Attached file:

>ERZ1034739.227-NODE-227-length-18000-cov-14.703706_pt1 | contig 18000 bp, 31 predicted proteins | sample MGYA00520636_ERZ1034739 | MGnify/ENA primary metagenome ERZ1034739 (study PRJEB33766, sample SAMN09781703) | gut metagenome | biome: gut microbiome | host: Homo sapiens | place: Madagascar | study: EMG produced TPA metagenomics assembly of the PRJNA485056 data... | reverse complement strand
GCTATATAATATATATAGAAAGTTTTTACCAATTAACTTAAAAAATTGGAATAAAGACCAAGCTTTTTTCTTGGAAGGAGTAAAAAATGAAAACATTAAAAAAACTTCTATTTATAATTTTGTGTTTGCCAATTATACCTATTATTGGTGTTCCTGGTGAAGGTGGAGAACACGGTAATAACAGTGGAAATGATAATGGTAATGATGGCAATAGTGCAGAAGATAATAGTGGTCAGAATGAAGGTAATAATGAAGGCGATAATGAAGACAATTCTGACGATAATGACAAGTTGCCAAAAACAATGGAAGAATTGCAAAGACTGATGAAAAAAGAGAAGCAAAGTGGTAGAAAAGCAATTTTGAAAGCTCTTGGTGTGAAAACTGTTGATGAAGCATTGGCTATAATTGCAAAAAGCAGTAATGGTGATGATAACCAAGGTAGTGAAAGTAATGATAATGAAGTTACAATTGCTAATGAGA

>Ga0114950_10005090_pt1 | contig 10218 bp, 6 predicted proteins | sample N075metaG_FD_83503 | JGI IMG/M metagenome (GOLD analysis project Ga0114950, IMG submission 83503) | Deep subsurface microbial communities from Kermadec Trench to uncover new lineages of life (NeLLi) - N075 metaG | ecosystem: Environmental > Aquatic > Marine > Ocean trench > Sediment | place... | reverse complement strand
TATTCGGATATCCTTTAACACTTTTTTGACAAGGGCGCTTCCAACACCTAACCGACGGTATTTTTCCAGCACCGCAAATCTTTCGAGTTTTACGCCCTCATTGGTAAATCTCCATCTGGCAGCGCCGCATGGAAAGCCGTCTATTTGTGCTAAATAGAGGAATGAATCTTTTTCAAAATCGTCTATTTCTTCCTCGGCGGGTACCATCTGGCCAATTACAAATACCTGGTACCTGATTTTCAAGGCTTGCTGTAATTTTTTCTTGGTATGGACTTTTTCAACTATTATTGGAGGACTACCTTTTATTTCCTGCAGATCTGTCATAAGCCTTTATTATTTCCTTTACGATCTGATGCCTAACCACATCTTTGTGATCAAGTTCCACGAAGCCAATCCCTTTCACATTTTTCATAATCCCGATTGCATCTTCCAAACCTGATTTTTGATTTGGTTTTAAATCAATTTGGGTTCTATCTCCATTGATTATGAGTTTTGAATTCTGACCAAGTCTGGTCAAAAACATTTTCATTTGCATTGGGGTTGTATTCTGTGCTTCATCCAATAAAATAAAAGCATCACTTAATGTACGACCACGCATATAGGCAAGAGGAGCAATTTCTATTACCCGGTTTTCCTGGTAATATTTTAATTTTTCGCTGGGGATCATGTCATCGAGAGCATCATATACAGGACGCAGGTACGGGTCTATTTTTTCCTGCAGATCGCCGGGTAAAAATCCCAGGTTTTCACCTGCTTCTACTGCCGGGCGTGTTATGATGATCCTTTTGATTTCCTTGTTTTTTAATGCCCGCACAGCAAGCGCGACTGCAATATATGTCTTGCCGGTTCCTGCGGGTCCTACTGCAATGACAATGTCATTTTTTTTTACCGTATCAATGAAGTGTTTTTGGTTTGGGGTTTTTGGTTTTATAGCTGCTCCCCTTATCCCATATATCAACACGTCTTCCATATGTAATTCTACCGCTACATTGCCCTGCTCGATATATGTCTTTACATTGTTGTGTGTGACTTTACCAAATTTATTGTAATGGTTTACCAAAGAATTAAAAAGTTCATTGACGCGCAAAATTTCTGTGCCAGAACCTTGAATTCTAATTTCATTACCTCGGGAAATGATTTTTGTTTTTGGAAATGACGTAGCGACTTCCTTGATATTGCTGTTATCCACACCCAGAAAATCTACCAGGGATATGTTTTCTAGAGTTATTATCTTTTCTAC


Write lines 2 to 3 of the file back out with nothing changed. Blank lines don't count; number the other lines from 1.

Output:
GCTATATAATATATATAGAAAGTTTTTACCAATTAACTTAAAAAATTGGAATAAAGACCAAGCTTTTTTCTTGGAAGGAGTAAAAAATGAAAACATTAAAAAAACTTCTATTTATAATTTTGTGTTTGCCAATTATACCTATTATTGGTGTTCCTGGTGAAGGTGGAGAACACGGTAATAACAGTGGAAATGATAATGGTAATGATGGCAATAGTGCAGAAGATAATAGTGGTCAGAATGAAGGTAATAATGAAGGCGATAATGAAGACAATTCTGACGATAATGACAAGTTGCCAAAAACAATGGAAGAATTGCAAAGACTGATGAAAAAAGAGAAGCAAAGTGGTAGAAAAGCAATTTTGAAAGCTCTTGGTGTGAAAACTGTTGATGAAGCATTGGCTATAATTGCAAAAAGCAGTAATGGTGATGATAACCAAGGTAGTGAAAGTAATGATAATGAAGTTACAATTGCTAATGAGA

>Ga0114950_10005090_pt1 | contig 10218 bp, 6 predicted proteins | sample N075metaG_FD_83503 | JGI IMG/M metagenome (GOLD analysis project Ga0114950, IMG submission 83503) | Deep subsurface microbial communities from Kermadec Trench to uncover new lineages of life (NeLLi) - N075 metaG | ecosystem: Environmental > Aquatic > Marine > Ocean trench > Sediment | place... | reverse complement strand